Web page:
The Lake-Induced Convection Experiment and the Snowband Dynamics Project

David A. R. Kristovich
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George S. Young
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Johannes Verlinde
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Peter J. Sousounis
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Pierre Mourad
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Donald Lenschow
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Robert M. Rauber
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Mohan K. Ramamurthy
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Brian F. Jewett
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Kenneth Beard
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Elen Cutrim
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Paul J. DeMott
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Edwin W. Eloranta
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Mark R. Hjelmfelt
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Sonia M. Kreidenweis
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Jon Martin
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James Moore
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Harry T. Ochs III
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David C Rogers
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John Scala
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Gregory Tripoli
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John Young
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A severe 5-day lake-effect storm resulted in eight deaths, hundreds of injuries, and over $3 million in damage to a small area of northeastern Ohio and northwestern Pennsylvania in November 1996. In 1999, a blizzard associated with an intense cyclone disabled Chicago and much of the U.S. Midwest with 30–90 cm of snow. Such winter weather conditions have many impacts on the lives and property of people throughout much of North America. Each of these events is the culmination of a complex interaction between synoptic-scale, mesoscale, and microscale processes.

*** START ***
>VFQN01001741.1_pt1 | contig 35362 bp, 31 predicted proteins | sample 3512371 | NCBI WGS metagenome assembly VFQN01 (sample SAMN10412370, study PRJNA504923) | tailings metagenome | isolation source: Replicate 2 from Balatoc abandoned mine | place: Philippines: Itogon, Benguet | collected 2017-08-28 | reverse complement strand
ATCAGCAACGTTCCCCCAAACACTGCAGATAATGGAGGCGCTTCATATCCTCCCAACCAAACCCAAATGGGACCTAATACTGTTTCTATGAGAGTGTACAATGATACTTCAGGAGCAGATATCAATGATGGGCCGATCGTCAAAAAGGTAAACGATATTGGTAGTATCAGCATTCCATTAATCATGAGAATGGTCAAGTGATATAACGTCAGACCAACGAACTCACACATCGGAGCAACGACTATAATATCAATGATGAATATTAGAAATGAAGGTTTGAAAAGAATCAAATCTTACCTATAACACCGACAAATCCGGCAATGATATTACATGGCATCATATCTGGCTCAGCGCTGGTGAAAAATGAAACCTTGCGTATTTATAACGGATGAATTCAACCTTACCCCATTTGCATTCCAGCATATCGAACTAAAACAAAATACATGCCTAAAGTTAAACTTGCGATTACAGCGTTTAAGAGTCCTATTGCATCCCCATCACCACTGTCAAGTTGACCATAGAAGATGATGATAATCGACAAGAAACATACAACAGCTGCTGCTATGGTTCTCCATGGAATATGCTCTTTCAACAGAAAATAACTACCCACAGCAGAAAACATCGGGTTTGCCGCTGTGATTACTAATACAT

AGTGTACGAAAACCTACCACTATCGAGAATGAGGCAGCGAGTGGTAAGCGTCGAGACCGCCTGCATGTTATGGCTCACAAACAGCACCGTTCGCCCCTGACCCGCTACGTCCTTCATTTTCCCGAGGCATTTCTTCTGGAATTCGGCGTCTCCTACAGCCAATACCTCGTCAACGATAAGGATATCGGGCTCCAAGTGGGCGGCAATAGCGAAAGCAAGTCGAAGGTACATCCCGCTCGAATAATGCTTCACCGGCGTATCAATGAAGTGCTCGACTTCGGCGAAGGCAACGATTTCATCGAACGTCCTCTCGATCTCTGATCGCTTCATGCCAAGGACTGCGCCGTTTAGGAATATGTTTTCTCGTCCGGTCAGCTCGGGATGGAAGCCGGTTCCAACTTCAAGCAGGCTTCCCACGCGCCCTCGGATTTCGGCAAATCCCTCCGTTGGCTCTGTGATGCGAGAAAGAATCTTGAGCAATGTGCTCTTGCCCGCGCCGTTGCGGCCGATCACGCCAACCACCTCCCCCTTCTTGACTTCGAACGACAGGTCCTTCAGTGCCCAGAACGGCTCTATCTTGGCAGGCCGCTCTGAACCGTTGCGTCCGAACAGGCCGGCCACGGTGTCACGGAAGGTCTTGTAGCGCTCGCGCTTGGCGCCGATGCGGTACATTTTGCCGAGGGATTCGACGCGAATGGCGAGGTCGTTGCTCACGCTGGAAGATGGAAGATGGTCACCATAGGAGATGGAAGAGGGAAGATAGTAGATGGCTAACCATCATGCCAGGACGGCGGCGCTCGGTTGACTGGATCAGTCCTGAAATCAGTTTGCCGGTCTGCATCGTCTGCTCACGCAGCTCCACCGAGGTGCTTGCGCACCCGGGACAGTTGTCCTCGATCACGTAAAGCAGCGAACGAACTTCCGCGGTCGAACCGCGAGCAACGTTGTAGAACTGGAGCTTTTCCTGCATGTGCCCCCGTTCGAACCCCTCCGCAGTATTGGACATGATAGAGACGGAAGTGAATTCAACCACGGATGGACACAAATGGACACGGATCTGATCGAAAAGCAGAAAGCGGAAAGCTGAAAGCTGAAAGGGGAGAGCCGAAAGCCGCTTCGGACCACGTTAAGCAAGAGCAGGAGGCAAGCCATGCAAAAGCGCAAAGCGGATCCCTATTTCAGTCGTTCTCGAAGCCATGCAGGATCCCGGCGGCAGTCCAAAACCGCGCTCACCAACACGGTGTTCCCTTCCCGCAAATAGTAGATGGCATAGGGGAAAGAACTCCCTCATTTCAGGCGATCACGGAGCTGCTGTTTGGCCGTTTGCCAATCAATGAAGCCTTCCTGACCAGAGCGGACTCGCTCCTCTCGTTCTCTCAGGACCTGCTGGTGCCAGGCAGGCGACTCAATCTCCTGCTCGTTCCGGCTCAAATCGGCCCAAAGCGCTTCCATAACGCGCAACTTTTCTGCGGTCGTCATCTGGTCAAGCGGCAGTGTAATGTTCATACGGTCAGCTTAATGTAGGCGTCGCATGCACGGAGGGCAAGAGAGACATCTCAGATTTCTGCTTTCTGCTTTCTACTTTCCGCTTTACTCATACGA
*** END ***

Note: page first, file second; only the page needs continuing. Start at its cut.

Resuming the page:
An understanding of how the multiple size scales and timescales interact is critical to improving forecasting of these severe winter weather events. The Lake-Induced Convection Experiment (Lake-ICE) and the Snowband Dynamics Project (SNOWBAND) collected comprehensive datasets on processes involved in lake-effect snowstorms and snowbands associated with cyclones during the winter of 1997/98. This paper outlines the goals and operations of these collaborative projects. Preliminary findings are given with illustrative examples of new state-of-the-art research observations collected. Analyses associated with Lake-ICE and SNOWBAND hold the promise of greatly improving our scientific understanding of processes involved in these important wintertime phenomena.

aIllinois State Water Survey, Champaign, Illinois.

bThe Pennsylvania State University, University Park, Pennsylvania.

cUniversity of Michigan, Ann Arbor, Michigan.

dUniversity of Washington, Seattle, Washington.

eNational Center for Atmospheric Research, Boulder, Colorado.*